Letters to the Editor

Letters to the Editor Week of Nov. 6, 2021

Veterans Day Remembered

Dear Editor: November 11 is Veterans Day — a day to honor all who have served this country and sacrificed their lives for the greater good.

Americans really should take a pause on that day to honor our brave men and women. For more than 245 years, many have fought and died for all those freedoms we all hold most dear. I myself have served in the United States Navy during the Vietnam era and was proud to have done so.

We should salute our brave men and women who are now serving this great nation, who are now serving in the most dangerous parts of the world.

Those who served have done so at a great personal sacrifice, many having to leave family, friends, and jobs behind for the greater good.

I hope and pray this Veterans Day that anyone who is able to will fly the American Flag of this great nation in their honor. Also, if you can, call a veteran you might know and thank them for a job well done.

May God bless these brave Americans and may God Bless America this Veterans Day.

Frederick R. Bedell Jr.


‘A Shanksville Meditation’

Dear Editor: George Weigel’s column is one that I look forward to reading every week.

And I admit, although I sometimes don’t quite understand it all, it’s too deep or I get confused, and sometimes I have to look up a word or two, nevertheless, I always come away with a great message!

The October 30 column (“A Shanksville Meditation: On 9/11, Dignity Soared”) told me things I didn’t know and a description of the actual event and area on that fateful day, that brought tears to my eyes, again.

Thank you Mr. Weigel for the recollection and for mentioning Baby Catuzzi Grandcolas.

Geraldine Gazzara


I Never Refused Communion

Dear Editor: There have been so many words given to the issue of who is worthy to come forward for communion. Like Pope Francis, in my 50-plus years as a priest in a variety of ministries, I have never refused Communion to anyone. (And, like the Pope, I’ve also unknowingly given communion to a few Jewish people in nursing homes).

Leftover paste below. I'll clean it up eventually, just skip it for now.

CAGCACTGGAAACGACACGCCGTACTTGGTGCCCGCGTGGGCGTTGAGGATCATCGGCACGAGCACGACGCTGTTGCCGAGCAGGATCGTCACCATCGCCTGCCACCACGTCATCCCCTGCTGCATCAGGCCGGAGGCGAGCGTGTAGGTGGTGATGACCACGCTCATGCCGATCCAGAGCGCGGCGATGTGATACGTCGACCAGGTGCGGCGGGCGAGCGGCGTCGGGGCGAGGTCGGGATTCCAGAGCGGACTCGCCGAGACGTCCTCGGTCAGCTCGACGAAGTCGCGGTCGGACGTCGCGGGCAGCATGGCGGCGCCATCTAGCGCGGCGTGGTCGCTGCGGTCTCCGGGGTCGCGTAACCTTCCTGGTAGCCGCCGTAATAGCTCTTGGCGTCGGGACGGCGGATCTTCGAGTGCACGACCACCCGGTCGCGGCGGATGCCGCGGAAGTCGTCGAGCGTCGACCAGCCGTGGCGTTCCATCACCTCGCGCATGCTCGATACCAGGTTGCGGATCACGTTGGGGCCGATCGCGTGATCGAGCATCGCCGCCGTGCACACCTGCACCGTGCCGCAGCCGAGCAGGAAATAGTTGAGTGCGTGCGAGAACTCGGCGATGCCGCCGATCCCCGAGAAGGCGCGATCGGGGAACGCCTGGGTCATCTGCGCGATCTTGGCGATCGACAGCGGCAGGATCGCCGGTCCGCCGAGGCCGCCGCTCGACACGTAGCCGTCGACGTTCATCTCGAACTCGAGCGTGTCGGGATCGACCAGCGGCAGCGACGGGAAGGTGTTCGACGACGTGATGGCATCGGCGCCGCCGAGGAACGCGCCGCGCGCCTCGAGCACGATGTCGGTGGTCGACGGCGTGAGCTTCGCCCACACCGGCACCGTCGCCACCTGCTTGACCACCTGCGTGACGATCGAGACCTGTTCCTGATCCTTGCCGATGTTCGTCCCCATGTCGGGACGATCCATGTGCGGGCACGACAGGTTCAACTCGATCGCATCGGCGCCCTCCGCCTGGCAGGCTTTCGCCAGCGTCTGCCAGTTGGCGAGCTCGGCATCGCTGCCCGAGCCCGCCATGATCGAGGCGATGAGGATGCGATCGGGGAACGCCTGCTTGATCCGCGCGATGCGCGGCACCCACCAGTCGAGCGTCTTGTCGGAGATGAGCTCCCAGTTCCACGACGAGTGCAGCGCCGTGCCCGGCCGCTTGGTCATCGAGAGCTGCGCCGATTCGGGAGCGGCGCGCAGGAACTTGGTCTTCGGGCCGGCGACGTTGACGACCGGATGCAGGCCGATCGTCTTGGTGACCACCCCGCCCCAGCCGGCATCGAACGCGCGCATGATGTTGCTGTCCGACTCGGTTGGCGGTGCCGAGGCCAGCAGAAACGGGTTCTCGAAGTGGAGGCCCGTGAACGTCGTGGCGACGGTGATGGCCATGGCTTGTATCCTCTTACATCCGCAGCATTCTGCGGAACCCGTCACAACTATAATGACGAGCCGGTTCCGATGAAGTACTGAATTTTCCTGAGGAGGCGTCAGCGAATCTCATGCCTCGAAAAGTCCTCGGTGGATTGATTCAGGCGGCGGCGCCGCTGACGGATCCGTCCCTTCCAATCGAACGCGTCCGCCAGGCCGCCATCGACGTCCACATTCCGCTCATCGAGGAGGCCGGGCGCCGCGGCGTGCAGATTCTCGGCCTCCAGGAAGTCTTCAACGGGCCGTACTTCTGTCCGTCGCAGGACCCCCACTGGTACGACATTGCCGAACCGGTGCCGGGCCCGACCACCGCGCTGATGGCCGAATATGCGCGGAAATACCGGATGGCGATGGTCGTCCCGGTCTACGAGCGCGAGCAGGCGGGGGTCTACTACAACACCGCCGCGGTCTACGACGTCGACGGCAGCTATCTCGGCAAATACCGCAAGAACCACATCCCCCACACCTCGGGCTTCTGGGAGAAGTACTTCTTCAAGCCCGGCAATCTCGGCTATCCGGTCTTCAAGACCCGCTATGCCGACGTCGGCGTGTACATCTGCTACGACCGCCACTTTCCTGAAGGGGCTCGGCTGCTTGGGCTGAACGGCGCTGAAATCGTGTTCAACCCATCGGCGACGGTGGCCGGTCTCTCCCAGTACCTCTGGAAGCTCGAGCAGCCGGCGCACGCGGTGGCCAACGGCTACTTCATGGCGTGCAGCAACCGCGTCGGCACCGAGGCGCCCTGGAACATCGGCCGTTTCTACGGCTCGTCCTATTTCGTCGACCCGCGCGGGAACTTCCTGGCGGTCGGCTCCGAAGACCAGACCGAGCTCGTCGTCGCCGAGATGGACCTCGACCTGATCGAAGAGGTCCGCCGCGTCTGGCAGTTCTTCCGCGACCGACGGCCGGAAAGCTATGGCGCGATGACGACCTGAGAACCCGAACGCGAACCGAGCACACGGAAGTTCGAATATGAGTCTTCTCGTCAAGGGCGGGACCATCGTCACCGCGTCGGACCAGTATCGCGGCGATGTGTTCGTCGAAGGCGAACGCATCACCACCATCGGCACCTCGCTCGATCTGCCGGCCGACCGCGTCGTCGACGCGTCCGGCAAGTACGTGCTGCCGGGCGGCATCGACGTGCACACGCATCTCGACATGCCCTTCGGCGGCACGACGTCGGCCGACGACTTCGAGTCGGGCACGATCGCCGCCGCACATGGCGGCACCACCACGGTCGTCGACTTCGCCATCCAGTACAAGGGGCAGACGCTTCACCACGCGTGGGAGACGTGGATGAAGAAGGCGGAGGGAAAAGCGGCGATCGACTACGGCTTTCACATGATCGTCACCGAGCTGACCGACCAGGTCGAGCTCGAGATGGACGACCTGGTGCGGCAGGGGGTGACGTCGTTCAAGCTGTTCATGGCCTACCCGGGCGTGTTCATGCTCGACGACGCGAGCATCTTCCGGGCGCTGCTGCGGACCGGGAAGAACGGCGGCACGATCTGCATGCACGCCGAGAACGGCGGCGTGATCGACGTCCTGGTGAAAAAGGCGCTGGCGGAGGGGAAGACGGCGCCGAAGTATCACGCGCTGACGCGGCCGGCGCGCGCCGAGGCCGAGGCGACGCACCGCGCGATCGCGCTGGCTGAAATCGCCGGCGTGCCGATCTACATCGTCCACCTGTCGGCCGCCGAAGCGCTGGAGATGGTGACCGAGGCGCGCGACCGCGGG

When someone comes forward for Communion, the presumption that I always make is that they are worthy. That’s what Cardinal Turkson pointed to when he commented that you never know what’s in someone’s heart and what their relationship with God is at that moment. The Gospel tells us to “judge not.” That’s the attitude that I bring to the altar.

Rev. Thomas D’Albro

Wappingers Falls, N.Y.

Editor’s note: Father D’Albro ministered in the Diocese of Brooklyn until his retirement on June 30, 2016.

Age is Just a Number

Dear Editor: Reading the obituary for Sister Theresa Torsone, SSND (October 30) brought back many fond memories of my being assigned at St. Matthias Parish as parochial vicar for more than nine years, beginning in June 1985.

At that time the convent was filled with wonderful religious nuns who loved teaching and loved life. Sadly, the convent has been closed for a number of years. Sister Theresa was, as the obit states, “a master teacher specializing in math.” All the more reason I laughed out loud while reading it, as it was stated that she died “at the age of 80,” while the next sentence reads “She was born on April 1, 1940.”

Clearly whoever wrote the death notice was not one of her better students! And knowing Sister, she is also probably smiling about that.

Msgr. Steven A. Ferrari


The Great Irish Fair

Dear Editor: The Great Irish Fair is grateful to Msgr. Paul Jarvis (“Honoring an Irish Priest’s Love for an African American Flock,” Oct. 23) for his enthusiastic support of the fair and Msgr. Bernard Quinn. Be assured we will be acknowledging Msgr. Quinn’s invaluable contributions to our Diocese.

The Great Irish Fair Committee